Why Amber Rudd should not have been ‘no-platformed’

There was outcry earlier this month after the Former Home Secretary Amber Rudd was ‘no-platformed’ from an event at Oxford University hosted by the UN Women Oxford UK society. Ms Rudd accused the society of attempting to shut down free speech, urging members ‘to stop hiding and start engaging’. This incident is just one of many to have raised questions about the curtailment of free speech on University campuses, adding fuel to a debate increasingly described as a ‘culture war’ between predominantly left-wing student bodies and right-wing activists.

The primary reason given by the society for their decision was Ms Rudd’s involvement in the Windrush scandal which forced her to resign as Home Secretary in 2018. There is no denying that by enforcing the ‘hostile environment’ policy started by her predecessor Theresa May, Ms Rudd was complicit in the enormous injustice done to the Windrush Generation, which a recent independent report described as being ‘consistent with some elements…of institutional racism’. So while Ms Rudd is entitled to describe the decision to ‘no-platform’ her as ‘rude’, she might consider that it was far more than ‘rude’ to unlawfully deport thousands of people from their home country. It is clear who the real victims are here.

Ms Rudd has been no friend to the intersectional feminist movement

Furthermore, when considering the negative impact her policies have had on the lives of women of colour, it is surprising that the invitation to speak was even extended in the first place; Ms Rudd has been no friend to the intersectional feminist movement.

Students also took issue with the format of the event, as they were uncertain as to whether they would be allowed to challenge the Former Home Secretary on her political track record. It is important to acknowledge that free speech can never be a one-way street –  student voices must also be allowed to express an opinion.

However, although the initial invitation to Ms Rudd was arguably ill-advised, and despite her failings as Home Secretary, she should not have been ‘no-platformed’. It is a cornerstone of every democracy that a wide range of views can be expressed without fear of censure, and it is vital that our Universities reflect the open society in which we would wish to live. Once invited, Ms Rudd had every right to speak. It is true that this right is not without limits; would have been a demonstrably unsuitable choice of speaker for such an event. But perhaps, as a Former Minister for Women and Equalities in a male-dominated government, Ms Rudd would have brought an important and interesting contribution to an event celebrating International Women’s Day. We will never know.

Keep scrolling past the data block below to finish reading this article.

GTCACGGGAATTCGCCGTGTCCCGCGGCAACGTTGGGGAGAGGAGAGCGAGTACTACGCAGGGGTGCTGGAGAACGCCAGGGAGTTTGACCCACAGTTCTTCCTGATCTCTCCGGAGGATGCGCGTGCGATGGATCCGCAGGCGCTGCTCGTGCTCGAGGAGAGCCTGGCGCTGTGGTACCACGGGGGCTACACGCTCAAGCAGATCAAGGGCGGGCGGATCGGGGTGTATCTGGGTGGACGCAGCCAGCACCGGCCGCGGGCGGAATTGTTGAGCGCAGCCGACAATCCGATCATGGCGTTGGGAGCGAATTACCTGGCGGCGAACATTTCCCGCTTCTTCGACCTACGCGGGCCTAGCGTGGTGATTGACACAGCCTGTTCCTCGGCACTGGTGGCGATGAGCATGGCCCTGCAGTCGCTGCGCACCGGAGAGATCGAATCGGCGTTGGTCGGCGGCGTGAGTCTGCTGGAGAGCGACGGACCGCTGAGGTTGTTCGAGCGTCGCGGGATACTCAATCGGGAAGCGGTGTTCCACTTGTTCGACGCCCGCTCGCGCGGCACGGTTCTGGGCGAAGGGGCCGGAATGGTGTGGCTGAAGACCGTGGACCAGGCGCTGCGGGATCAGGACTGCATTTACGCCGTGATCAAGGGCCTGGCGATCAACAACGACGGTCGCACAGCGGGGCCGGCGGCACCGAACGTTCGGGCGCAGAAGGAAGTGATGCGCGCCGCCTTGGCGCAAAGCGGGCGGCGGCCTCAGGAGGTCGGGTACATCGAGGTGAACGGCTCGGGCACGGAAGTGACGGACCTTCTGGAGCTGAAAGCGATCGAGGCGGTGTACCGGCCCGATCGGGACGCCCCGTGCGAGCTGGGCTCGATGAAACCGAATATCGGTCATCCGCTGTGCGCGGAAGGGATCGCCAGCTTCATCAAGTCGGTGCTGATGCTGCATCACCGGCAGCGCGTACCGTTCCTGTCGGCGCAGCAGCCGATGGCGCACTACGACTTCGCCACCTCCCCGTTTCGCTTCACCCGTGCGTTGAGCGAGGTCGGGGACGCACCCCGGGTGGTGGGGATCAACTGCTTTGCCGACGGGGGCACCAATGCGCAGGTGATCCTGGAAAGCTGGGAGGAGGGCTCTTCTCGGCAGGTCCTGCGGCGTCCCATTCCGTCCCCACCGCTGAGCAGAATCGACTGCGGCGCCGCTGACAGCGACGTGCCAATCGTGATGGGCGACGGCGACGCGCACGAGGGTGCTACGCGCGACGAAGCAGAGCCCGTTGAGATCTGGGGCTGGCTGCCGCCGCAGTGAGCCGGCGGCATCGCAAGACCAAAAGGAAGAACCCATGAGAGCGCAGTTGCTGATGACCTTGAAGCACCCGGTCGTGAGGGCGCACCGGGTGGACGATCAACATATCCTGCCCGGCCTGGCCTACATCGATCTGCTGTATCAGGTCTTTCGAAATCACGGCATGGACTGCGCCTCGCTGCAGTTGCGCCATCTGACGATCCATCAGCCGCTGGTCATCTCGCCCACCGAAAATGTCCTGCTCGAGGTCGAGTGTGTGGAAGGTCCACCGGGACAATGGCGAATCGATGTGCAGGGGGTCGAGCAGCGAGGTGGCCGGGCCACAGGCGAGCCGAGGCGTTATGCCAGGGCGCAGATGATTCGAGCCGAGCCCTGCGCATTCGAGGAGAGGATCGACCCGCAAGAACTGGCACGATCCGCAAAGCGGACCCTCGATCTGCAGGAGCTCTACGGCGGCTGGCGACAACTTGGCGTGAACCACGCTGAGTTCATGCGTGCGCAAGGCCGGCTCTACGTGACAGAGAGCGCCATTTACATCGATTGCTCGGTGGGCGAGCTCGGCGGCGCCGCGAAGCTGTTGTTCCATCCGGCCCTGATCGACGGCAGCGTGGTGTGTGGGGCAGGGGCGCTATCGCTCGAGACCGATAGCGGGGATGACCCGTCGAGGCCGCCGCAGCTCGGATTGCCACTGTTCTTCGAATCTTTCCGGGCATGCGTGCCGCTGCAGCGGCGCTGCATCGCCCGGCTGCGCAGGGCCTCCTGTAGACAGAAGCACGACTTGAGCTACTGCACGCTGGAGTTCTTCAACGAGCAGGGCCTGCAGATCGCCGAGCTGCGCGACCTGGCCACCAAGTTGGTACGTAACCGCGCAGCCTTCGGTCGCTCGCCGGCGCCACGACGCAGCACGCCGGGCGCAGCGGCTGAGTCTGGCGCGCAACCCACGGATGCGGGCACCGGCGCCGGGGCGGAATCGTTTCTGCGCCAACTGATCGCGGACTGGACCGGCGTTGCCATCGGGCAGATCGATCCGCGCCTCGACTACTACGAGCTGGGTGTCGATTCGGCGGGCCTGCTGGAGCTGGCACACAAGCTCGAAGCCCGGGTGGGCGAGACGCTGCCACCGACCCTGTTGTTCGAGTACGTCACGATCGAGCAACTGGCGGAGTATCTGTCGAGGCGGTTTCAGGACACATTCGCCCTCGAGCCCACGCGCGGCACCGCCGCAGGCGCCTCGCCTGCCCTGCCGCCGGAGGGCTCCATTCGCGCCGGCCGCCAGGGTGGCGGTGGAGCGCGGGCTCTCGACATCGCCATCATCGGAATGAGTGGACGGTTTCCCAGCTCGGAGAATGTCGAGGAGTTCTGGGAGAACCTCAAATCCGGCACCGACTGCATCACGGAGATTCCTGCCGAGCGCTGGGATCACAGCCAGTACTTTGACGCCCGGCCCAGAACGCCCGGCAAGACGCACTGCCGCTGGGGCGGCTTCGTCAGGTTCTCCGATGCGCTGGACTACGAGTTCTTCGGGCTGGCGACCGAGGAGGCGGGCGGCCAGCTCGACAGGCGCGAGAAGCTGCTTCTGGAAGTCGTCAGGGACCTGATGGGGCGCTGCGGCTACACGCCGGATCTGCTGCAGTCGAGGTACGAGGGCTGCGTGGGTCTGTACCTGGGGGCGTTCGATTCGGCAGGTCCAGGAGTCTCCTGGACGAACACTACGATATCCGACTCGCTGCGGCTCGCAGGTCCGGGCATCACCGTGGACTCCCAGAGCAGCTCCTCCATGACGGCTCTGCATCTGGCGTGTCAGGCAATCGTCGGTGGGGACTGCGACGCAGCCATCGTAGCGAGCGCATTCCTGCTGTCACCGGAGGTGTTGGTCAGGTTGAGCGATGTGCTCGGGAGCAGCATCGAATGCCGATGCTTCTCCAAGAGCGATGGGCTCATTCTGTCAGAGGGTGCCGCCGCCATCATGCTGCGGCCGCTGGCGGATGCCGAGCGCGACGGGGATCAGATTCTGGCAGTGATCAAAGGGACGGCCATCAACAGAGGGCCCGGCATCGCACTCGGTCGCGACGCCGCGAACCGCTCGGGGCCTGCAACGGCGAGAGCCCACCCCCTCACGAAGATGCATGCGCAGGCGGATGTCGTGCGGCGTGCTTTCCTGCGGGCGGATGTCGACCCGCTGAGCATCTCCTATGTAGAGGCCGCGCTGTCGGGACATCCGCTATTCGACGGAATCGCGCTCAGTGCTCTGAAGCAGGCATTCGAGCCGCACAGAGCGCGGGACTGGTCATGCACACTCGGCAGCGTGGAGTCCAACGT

It is a cornerstone of every democracy that a wide range of views can be expressed

But just as much as Ms Rudd should have been allowed to speak, no student should be forced to listen. If there was to be no way for students to robustly challenge her during the event, a mass walk-out would have been a far more effective form of protest. That way there would have been doubt as to who owned the moral high-ground.

There is perhaps truth in the argument that with such a large conventional and social media presence, Ms Rudd’s exclusion from the event hardly represented a significant curtailment of her freedom of speech. But a more significant problem with ‘no-platforming’ relates to how such decisions can be weaponised, particularly by the right-wing press, overshadowing far more serious threats to free speech on University campuses.

For example, between 2017 and 2019, Durham University paid out more than £175,000 to silence student complaints using non-disclosure agreements (NDAs). This is part of a worrying trend across the UK, where 45 universities have paid out a total of £1.3 million through such agreements since 2016. Therefore, by allowing incidents such as the ‘no-platforming’ of Ms Rudd to dominate the media cycle, we do a disservice to all the student voices which can now never be heard.

Yes, Ms Rudd should not have been ‘no-platformed’. But no, that does not mean that the concerns raised by the students who made the decision are not legitimate. More importantly, before pundits and commentators howl at the injustice of denying high-profile figures a tiny part of their platform, they should perhaps first consider standing up for all those who have truly been silenced on University campuses.

Photography: UK Parliament via Gov.uk

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